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New York City  
 
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White writers and intellectuals frequently made the trip uptown to experience the cultural excitement of black music and nightlife. One such writer was Carl Van Vechten, who as critic, photographer, and novelist, popularized Harlem's cultural explosion. Both Van Vechten and his wife were homosexual. He was the intellectual elite's guide to Harlem night life and cultural salons, and he devoted much of his energies to incorporating black writers, musicians, and artists into New York's cultural life. In that role, he served as a mentor of the poet Langston Hughes, who was probably gay or bisexual.

Many others sought to experience Harlem as an exotic adventure. One scene in The Big Money (1936), the final volume in his U. S. A. trilogy, John Dos Passos shows a young white heterosexual couple on a visit to Harlem dancing with same-sex partners, until they become frightened by the unconventional sexual atmosphere: "Pat [the young woman] was dancing with a pale pretty mulatto girl in a yellow dress. Dick was dancing with a softhanded brown boy in a tightfitting suit the color of his skin. The boy was whispering in Dick's ear that his name was Gloria Swanson . . . ."

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As long as the homosexual subculture was an underground phenomenon, gay men relied on cruising in parks, public restrooms, and the back rows of theaters. In the 1920s, Times Square was bustling with fairies and "go-getters" (female prostitutes) who attracted sailors and other service men.

After the repeal of Prohibition, however, gay bars proliferated all around Times Square, and by the 1950s male hustlers frequently cruised 42nd Street between 7th and 8th Avenues. Central Park has always offered numerous opportunities for casual sex, straight and gay. The Rambles, near West 77th Street and Central Park West, has been a cruising ground at least since the 1920s, when it was known as the "The Fruited Plain." It remains so today.

The Cultural Capital of the World: 1940-1968

World War II was a turning point in the emergence of glbtq life in the United States. Many gay men and lesbians discovered their sexual attraction to members of their own sex while living in same-sex environments such as barracks in the armed forces or by working in the wartime factories and living in sex-segregated dormitories and rooming houses.

Gay bars proliferated in the 1940s--including those for lesbians--partly as a response to the wartime mobilization and the hordes of young men and women seeking sexual release before they were shipped overseas or while they were on leave. In the postwar period, the bars helped establish the institutional matrix for a glbtq community life and set the stage for the spectacularly creative queer subculture of the 1950s.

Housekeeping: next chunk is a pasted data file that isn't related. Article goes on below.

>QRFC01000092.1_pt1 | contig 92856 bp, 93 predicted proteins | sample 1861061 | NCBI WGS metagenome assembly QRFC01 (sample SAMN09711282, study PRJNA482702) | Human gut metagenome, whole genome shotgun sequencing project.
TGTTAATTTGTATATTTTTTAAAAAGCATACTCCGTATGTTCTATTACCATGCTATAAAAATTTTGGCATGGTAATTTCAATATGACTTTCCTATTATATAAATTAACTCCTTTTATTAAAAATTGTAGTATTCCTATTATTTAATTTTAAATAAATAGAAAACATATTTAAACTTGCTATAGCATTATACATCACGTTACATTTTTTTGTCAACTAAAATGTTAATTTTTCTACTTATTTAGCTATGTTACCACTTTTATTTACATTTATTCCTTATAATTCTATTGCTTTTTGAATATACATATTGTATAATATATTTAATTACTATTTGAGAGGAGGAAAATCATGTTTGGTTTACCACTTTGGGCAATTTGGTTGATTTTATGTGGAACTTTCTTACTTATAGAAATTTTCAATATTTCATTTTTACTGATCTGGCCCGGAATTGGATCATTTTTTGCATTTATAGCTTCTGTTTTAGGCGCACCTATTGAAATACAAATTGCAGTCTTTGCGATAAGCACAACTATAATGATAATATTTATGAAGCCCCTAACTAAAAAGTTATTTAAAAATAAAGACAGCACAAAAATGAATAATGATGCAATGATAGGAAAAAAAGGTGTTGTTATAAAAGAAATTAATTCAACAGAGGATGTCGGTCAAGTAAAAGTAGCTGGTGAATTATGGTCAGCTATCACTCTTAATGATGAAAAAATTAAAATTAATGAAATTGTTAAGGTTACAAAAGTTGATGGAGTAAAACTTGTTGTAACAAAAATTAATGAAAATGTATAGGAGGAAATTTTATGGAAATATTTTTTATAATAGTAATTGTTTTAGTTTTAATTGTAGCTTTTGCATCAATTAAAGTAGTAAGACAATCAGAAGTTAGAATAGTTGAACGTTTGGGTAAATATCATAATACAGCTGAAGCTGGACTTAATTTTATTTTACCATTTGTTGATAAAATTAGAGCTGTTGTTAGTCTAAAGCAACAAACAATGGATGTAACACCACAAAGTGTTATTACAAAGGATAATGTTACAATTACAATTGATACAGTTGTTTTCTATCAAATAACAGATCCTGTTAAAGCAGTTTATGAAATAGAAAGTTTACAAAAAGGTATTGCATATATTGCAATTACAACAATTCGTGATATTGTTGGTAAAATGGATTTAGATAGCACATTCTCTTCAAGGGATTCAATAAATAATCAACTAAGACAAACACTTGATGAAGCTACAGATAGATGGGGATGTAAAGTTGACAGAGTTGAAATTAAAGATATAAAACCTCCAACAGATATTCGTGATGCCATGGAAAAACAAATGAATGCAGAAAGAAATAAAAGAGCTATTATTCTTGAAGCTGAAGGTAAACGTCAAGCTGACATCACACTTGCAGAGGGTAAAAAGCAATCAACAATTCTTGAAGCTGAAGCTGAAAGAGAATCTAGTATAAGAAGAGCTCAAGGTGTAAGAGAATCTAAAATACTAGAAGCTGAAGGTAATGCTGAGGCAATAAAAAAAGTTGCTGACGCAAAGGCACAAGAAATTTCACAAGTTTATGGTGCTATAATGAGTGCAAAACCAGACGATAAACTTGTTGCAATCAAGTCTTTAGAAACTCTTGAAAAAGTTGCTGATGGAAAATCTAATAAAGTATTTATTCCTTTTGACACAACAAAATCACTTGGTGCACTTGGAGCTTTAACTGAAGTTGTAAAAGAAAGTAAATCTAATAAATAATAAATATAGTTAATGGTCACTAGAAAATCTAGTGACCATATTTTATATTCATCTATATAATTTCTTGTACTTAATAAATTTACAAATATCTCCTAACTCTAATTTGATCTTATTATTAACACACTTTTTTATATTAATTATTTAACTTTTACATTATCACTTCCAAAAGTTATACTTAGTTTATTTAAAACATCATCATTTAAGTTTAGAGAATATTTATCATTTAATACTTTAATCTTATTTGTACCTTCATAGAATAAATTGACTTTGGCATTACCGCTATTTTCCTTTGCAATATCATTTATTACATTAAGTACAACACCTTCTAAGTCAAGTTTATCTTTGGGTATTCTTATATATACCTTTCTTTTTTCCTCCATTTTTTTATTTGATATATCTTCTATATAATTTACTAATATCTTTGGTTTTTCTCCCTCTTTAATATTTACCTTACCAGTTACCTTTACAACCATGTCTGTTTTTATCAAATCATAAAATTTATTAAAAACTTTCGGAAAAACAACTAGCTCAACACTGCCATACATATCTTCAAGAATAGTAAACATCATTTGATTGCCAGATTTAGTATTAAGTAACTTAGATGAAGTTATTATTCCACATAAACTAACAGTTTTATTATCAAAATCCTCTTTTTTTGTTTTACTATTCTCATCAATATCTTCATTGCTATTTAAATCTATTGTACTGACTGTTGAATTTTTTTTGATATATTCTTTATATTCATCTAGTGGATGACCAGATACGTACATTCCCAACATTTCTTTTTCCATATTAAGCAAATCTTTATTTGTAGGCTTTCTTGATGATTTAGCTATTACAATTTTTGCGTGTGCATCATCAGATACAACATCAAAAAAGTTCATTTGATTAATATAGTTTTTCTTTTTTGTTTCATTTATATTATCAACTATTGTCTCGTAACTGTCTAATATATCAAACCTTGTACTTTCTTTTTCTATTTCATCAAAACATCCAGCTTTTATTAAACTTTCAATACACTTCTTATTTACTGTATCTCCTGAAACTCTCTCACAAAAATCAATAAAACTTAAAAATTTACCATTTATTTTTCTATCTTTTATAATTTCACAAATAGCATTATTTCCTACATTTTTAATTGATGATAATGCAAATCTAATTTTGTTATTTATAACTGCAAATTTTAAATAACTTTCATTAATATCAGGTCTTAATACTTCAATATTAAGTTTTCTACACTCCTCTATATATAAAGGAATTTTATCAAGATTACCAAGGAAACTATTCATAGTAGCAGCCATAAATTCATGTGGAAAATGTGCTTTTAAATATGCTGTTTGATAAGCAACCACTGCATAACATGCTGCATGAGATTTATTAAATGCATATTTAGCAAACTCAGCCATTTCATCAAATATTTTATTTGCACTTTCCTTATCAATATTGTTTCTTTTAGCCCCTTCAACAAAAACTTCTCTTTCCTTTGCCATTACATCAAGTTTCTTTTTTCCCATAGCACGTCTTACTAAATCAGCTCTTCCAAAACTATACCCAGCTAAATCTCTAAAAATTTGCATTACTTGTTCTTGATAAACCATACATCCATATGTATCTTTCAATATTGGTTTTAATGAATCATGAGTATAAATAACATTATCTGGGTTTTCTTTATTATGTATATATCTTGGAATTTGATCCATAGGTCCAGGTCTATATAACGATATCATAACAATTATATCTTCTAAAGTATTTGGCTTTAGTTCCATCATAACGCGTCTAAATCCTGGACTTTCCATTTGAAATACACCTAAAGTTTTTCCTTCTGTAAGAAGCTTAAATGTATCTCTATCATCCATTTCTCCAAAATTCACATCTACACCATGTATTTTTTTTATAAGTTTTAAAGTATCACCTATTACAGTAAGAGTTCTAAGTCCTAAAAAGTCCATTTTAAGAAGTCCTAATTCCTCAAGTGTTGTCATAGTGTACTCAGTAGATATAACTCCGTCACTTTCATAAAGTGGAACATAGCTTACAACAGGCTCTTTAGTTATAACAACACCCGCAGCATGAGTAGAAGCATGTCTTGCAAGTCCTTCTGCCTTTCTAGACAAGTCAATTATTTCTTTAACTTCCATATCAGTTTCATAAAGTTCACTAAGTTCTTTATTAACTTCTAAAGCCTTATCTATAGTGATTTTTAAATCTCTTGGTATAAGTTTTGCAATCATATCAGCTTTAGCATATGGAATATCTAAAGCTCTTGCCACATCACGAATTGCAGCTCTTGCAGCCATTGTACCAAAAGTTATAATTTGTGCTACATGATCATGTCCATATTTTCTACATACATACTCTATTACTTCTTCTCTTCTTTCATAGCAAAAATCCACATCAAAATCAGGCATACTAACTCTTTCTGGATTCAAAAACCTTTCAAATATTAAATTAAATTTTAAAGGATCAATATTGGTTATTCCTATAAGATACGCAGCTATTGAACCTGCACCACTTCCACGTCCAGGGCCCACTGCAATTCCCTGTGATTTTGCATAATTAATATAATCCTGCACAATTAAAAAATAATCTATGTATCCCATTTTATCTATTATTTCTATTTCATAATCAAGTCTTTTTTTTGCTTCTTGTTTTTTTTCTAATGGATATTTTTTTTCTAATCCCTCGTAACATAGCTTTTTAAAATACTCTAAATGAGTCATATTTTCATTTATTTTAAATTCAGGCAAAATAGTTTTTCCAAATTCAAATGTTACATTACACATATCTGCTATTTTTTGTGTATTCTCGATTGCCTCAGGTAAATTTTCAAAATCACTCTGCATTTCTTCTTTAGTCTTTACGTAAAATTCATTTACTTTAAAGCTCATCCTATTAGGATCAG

Some time after World War II, New York City emerged as the cultural capital of the world. Lesbians, gay men, and transgendered people migrated to the city from all over the country to explore their aesthetic and sexual desires.

The "queer" moment of the cultural renaissance in the 1950s was centered in New York. Many of the new currents in American classical and popular music, in ballet and modern dance, in drama and musical theater, in painting and architecture, and in poetry and fiction were pioneered by talented gay men, bisexuals, and lesbians such as Aaron Copland, Virgil Thomson, Leonard Bernstein, John Cage, Lincoln Kirstein, Merce Cunningham, Paul Taylor, Alvin Ailey, Tennessee Williams, William Inge, Stephen Sondheim, Lorraine Hansberry, Paul Cadmus, Fairfield Porter, Jasper Johns, Robert Rauschenberg, Andy Warhol, Thornton Wilder, W.H. Auden, Paul and Jane Bowles, Gore Vidal, Truman Capote, James Baldwin, Paul Goodman, Allen Ginsberg, John Ashbery, Frank O'Hara, Philip Johnson, Audre Lorde, Samuel Delany, and William Burroughs.

Gore Vidal, Truman Capote, and James Baldwin--all of whom spent time in New York City during the 1940s and the 1950s--wrote a series of widely read novels that explored homosexuality as a dilemma of modern identity. In The City and the Pillar (1948), Gore Vidal portrayed the quest of a young man struggling to come to terms with his sexual desire for other men; Capote in Other Voices, Other Rooms (1948) recounted a gothic southern tale of alienation and effeminacy. During the 1950s and 1960s, James Baldwin explored the significance of homosexuality in three novels, all set partly or completely in New York. In Go Tell It on the Mountain (1953), he explored the tortured consciousness of a young black preacher with his forbidden desires, while his later novel, set primarily in Paris, Giovanni's Room (1956), directly confronted what it meant to be a homosexual. In Another Country (1963), he explored interrelations between many forms of sexuality and race.

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